AI and super-computing could be old news for compute-intensive and data-heavy genome-sequencing projects, but blockchain isn’t – more so; as when it comes to citizen’s genetic data, one could always make room for a new technology that is safe, immutable and secure. Same goes for keeping track of counterfeit drugs in the system.
In India, all that has begun – Using a blockchain database for collecting and storing data of some 50 million citizens and a blockchain Proof-Of-Concept (POC) for drug inventory.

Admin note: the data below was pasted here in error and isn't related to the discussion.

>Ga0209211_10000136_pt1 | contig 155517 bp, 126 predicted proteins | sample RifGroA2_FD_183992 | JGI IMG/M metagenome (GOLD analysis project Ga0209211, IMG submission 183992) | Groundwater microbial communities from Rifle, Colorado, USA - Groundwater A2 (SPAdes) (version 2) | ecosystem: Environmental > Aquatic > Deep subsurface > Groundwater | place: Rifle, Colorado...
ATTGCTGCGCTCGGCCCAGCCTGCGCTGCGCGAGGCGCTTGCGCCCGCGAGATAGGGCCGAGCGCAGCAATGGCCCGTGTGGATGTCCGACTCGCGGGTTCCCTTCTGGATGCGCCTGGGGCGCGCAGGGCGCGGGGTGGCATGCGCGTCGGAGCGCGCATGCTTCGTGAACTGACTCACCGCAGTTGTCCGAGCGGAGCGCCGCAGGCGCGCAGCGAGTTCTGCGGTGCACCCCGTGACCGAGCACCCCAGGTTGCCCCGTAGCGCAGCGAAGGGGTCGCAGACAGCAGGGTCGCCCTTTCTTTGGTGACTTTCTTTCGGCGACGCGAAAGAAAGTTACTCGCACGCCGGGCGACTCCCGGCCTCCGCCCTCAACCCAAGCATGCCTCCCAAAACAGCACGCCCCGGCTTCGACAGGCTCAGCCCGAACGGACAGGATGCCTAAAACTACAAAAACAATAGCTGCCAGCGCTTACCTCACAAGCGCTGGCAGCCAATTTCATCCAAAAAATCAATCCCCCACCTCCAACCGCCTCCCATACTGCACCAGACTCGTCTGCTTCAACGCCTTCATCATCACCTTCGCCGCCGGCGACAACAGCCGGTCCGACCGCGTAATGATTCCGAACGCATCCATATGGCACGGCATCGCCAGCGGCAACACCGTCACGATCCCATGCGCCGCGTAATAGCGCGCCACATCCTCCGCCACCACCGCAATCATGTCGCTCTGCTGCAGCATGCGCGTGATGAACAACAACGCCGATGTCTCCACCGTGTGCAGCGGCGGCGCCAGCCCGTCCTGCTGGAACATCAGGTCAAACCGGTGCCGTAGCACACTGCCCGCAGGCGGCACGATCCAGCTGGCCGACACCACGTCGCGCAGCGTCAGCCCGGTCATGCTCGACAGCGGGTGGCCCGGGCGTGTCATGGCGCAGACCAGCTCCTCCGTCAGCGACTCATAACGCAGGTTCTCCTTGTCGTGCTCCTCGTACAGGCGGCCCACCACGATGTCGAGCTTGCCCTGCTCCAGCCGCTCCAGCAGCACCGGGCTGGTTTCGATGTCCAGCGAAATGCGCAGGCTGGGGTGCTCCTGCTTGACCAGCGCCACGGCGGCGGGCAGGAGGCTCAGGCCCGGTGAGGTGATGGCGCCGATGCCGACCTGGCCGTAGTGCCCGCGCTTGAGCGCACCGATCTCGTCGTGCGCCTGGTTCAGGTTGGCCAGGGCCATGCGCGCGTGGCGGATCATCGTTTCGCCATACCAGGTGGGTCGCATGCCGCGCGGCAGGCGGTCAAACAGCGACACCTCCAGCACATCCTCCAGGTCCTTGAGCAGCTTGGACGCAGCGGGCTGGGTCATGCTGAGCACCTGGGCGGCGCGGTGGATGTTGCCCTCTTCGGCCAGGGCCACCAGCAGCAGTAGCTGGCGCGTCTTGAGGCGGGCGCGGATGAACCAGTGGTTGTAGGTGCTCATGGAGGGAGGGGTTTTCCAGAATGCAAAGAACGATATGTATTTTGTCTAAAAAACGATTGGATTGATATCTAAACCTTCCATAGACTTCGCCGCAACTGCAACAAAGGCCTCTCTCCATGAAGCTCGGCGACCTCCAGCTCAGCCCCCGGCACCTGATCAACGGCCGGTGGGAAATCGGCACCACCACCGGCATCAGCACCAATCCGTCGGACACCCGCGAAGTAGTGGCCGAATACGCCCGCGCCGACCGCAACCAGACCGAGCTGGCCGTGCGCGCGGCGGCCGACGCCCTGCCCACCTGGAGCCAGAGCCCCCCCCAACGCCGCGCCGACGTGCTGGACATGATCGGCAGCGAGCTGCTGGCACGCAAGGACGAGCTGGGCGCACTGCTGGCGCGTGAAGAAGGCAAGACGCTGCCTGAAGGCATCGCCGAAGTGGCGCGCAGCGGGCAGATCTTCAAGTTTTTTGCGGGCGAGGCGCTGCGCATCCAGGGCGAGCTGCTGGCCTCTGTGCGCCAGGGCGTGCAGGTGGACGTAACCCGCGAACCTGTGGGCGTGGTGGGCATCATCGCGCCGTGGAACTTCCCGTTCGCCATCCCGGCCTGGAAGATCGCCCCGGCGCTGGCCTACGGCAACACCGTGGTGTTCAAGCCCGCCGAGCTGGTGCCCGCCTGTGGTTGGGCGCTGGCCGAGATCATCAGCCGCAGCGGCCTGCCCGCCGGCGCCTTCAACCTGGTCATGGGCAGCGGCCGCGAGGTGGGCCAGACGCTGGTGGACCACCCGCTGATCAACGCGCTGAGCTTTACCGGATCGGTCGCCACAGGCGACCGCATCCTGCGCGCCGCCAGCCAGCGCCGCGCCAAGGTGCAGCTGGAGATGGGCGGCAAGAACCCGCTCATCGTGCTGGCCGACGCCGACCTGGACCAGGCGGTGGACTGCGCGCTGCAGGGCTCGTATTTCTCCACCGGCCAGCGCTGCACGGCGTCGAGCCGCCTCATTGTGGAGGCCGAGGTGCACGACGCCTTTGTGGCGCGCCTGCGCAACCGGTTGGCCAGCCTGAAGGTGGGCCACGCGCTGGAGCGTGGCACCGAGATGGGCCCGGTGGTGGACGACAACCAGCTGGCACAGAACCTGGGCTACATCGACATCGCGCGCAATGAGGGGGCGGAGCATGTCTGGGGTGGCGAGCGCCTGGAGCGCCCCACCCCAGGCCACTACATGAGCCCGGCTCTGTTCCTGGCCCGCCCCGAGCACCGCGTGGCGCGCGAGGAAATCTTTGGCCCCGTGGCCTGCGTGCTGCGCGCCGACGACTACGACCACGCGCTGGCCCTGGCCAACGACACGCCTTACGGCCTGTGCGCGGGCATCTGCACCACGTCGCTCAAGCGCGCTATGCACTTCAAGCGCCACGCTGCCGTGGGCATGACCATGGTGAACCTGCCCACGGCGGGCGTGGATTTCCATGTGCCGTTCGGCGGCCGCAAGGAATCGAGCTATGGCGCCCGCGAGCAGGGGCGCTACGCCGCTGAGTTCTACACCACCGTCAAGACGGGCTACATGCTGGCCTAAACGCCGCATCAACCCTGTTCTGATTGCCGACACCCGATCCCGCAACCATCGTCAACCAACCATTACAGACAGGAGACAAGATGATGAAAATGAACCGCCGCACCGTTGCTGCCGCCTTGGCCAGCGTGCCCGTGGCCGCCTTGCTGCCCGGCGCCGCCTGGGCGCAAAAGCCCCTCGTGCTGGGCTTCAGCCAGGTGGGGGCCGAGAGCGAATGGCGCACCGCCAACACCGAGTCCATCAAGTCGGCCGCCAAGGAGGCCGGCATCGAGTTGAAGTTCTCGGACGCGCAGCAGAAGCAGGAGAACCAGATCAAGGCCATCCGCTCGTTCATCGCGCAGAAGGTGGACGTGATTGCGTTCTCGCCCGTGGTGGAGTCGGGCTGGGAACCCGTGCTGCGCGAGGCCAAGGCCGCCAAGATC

The first one is what the government of Andhra Pradesh (AP) is pursuing so that collated data is stored in an encrypted form in a secret vault while anonymous genomic data is parked in a cloud and accessible for research uses. In fact, Chief Minister Mr. Chandrababu Naidu has been very excited and hopeful about use of blockchain-based technology in the field of predictive medicine in India.
The second one is what the Niti Aayog group is trying to push forth its aims for placing the entire drug inventory in India on a blockchain system.
These moves could make India’s healthcare space quite radical and transparent by plugging in some major gaps ailing the industry for long.